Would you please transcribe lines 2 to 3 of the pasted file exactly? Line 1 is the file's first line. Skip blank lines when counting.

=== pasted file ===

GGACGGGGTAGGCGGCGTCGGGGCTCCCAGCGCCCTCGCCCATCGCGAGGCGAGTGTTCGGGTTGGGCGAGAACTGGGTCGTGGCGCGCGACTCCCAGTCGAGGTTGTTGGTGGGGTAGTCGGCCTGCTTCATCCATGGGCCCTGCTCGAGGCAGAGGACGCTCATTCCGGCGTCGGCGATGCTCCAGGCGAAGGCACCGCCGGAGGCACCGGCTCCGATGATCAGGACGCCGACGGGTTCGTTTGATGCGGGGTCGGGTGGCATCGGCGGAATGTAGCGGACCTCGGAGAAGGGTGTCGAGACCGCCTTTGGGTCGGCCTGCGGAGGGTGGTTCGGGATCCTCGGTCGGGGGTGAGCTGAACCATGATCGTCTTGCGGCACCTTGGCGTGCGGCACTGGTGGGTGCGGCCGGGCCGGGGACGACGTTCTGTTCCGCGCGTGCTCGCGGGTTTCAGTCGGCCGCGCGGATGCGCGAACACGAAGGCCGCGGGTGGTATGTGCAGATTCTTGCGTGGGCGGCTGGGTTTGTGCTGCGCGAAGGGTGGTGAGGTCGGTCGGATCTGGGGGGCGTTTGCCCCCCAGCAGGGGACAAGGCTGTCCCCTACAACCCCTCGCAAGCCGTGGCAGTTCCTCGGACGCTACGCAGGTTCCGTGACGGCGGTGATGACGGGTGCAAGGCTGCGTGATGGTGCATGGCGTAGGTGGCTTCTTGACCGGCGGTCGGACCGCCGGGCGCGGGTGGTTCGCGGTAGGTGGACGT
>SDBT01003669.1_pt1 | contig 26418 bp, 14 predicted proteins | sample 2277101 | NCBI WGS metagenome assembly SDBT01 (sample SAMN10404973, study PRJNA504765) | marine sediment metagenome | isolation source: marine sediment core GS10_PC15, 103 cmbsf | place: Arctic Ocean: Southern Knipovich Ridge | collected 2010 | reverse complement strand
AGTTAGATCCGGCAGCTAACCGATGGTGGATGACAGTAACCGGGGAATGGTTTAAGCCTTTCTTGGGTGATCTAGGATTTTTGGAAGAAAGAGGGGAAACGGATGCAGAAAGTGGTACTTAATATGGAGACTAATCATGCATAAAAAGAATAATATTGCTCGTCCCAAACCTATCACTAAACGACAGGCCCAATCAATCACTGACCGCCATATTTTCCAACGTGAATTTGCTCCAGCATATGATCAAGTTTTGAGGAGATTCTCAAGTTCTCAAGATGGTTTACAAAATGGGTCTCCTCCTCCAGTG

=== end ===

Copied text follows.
>SDBT01003669.1_pt1 | contig 26418 bp, 14 predicted proteins | sample 2277101 | NCBI WGS metagenome assembly SDBT01 (sample SAMN10404973, study PRJNA504765) | marine sediment metagenome | isolation source: marine sediment core GS10_PC15, 103 cmbsf | place: Arctic Ocean: Southern Knipovich Ridge | collected 2010 | reverse complement strand
AGTTAGATCCGGCAGCTAACCGATGGTGGATGACAGTAACCGGGGAATGGTTTAAGCCTTTCTTGGGTGATCTAGGATTTTTGGAAGAAAGAGGGGAAACGGATGCAGAAAGTGGTACTTAATATGGAGACTAATCATGCATAAAAAGAATAATATTGCTCGTCCCAAACCTATCACTAAACGACAGGCCCAATCAATCACTGACCGCCATATTTTCCAACGTGAATTTGCTCCAGCATATGATCAAGTTTTGAGGAGATTCTCAAGTTCTCAAGATGGTTTACAAAATGGGTCTCCTCCTCCAGTG